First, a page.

Adelaide Fringe Festival. Mopoke Theatre Productions. Clayton Wesley Uniting Church. 19 Feb 2019
This performance of Puccini’s much-loved opera Tosca by Mopoke Theatre Productions is one out of the box. It is terrific.
Mopoke is a relatively new theatre company and is known for its pared down productions that get to the very heart of the art. Pared down in terms of scenery, costumes, set dressings and lighting, but strong on style, passion and integrity.
Tosca is a story of tested love. Tosca is a celebrated opera singer who is in love with handsome painter Mario Cavaradossi, but she is ever jealous that he is seeing other women, which he is not. Mario assists escaped political prisoner Angelotti to avoid recapture by the evil Baron Scarpia, but by doing so he places himself in grave danger. Scarpia arrests and tortures Cavaradossi to give up Angelotti, but he refuses. Scarpia instead tries to get Tosca to betray Angelotti in return for Cavaradossi’s release, but Tosca murders him in trying to defend her honour. From there it all goes pear shaped and doesn’t end well for anyone! Its grand opera at its best!
In the title role, soprano Joanna McWaters is excellent. She plays the taunting coquettishness of Tosca superbly, and her vibrant voice is well suited to the aria Non la sospiri, la nostra casetta (Do you not long for our little house). Her scene with Scarpia in Act 2, as she fights for her honour, demonstrates her well-honed acting abilities. Her Vissi d'arte, vissi d'amore (I lived for art, I lived for love) in Act 2 is a highlight, but slightly overpowered.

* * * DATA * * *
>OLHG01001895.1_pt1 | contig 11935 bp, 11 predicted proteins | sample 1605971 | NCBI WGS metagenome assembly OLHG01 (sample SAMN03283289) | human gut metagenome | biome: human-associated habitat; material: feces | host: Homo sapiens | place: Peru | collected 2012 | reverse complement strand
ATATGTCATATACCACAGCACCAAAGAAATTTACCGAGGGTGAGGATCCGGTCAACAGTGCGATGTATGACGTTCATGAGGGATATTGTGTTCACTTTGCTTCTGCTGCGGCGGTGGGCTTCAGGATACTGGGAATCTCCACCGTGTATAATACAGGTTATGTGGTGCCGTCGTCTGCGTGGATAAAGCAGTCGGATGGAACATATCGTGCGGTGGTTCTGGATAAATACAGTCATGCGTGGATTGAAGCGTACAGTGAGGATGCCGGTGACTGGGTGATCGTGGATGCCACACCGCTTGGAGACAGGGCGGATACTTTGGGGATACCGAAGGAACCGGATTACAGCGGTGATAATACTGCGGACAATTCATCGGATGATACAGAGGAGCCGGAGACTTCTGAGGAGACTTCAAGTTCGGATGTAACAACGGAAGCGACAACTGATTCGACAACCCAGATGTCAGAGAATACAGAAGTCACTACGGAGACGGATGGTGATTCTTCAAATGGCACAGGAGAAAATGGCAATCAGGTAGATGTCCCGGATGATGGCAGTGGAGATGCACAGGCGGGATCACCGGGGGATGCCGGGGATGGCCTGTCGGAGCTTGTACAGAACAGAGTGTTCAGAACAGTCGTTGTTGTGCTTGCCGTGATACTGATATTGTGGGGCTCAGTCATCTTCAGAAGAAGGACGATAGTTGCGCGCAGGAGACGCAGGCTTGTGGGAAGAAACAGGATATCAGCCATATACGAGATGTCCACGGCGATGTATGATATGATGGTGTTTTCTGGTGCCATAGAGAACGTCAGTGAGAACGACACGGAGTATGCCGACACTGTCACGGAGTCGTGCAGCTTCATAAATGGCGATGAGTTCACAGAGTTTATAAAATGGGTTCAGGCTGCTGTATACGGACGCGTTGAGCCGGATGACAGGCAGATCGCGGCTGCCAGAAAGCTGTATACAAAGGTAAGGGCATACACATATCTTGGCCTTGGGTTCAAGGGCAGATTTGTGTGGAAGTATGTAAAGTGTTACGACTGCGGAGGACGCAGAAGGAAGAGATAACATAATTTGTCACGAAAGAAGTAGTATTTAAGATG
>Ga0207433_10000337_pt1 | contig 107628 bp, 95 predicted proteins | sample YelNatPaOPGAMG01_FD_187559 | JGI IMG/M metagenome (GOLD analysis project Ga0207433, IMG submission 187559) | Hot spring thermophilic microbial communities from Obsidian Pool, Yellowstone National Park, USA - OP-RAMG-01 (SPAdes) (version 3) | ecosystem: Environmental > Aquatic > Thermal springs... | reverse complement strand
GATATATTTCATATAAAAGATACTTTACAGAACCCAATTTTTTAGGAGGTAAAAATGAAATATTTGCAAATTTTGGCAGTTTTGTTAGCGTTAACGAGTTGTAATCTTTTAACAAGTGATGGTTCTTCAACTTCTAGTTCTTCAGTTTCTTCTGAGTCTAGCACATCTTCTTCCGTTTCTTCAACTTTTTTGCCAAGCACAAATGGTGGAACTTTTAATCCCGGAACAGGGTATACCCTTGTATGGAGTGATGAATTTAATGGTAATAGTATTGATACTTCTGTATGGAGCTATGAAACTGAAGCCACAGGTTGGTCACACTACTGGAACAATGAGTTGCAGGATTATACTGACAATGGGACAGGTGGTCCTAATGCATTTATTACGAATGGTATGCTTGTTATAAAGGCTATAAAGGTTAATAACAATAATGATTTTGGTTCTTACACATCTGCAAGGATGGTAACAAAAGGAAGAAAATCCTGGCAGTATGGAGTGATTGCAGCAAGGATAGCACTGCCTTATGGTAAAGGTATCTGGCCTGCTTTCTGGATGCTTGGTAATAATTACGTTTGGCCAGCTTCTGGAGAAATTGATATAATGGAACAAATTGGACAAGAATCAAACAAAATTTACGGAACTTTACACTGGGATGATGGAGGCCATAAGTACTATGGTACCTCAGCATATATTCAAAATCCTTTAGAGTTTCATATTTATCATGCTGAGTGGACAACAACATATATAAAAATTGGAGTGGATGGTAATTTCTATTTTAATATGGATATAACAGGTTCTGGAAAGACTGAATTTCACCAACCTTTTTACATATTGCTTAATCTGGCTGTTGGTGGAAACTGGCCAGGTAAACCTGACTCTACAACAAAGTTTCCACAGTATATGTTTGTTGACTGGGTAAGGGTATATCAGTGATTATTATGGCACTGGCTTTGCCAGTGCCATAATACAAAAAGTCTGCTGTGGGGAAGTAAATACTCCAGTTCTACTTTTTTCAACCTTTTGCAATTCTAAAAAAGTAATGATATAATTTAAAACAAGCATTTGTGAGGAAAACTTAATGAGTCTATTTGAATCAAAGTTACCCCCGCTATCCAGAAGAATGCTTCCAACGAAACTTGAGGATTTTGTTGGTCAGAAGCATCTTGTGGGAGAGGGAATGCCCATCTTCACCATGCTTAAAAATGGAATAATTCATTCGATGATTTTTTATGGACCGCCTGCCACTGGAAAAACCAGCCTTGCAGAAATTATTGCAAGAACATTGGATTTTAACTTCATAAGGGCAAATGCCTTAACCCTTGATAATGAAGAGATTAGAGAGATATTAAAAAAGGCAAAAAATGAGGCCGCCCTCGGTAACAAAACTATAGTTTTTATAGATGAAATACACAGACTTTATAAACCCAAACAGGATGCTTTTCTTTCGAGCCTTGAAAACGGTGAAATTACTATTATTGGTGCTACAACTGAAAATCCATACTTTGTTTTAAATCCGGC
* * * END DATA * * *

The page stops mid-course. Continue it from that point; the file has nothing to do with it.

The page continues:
Andrew Turner sings Cavaradossi, and does it with convincing style. Like McWaters, his fine acting skills are evident, especially in Act 1. His final aria E lucevan le stele (And the stars shone) tests him, as it would do any tenor, but he is convincing and the audience’s collective heart breaks for him.
Joshua Rowe is truly menacing as Scarpia and he looks and sounds the part. His wonderful baritone voice is well suited to Scarpia’s signature aria Già, mi dicon venal (Yes, they say that I am venal), and it is another highlight of the production.
Rounding out the cast in the smaller roles are Daniel Goodburn (Angelotti and Spoletta), and Rodney Kirk (Sacristan and Sciarrone), who injects character and humour into what he does.
Hearty congratulations also go to Music Director Andrew Georg who excels at the piano throughout. The piano is the sole musical accompaniment in this production, and he amply demonstrates why he is a Geoffrey Parsons Award winner. His accompanying is empathetic, encouraging, and beautifully nuanced. It matters not that we aren’t listening to an orchestra. He does it all.
Nicholas Cannon’s direction is very capable. One can see his thoughtful influences throughout, particularly in Act 1 which seems slightly more refined than Acts 2 and 3.
The intimacy of the church amplifies the experience and one feels so close to the action that it borders on voyeurism!
This production is definitely worth seeing. There are two more performances: Thursday 21 and Saturday 23 February.
When: 18 to 23 Feb
Where: Wesley Uniting Church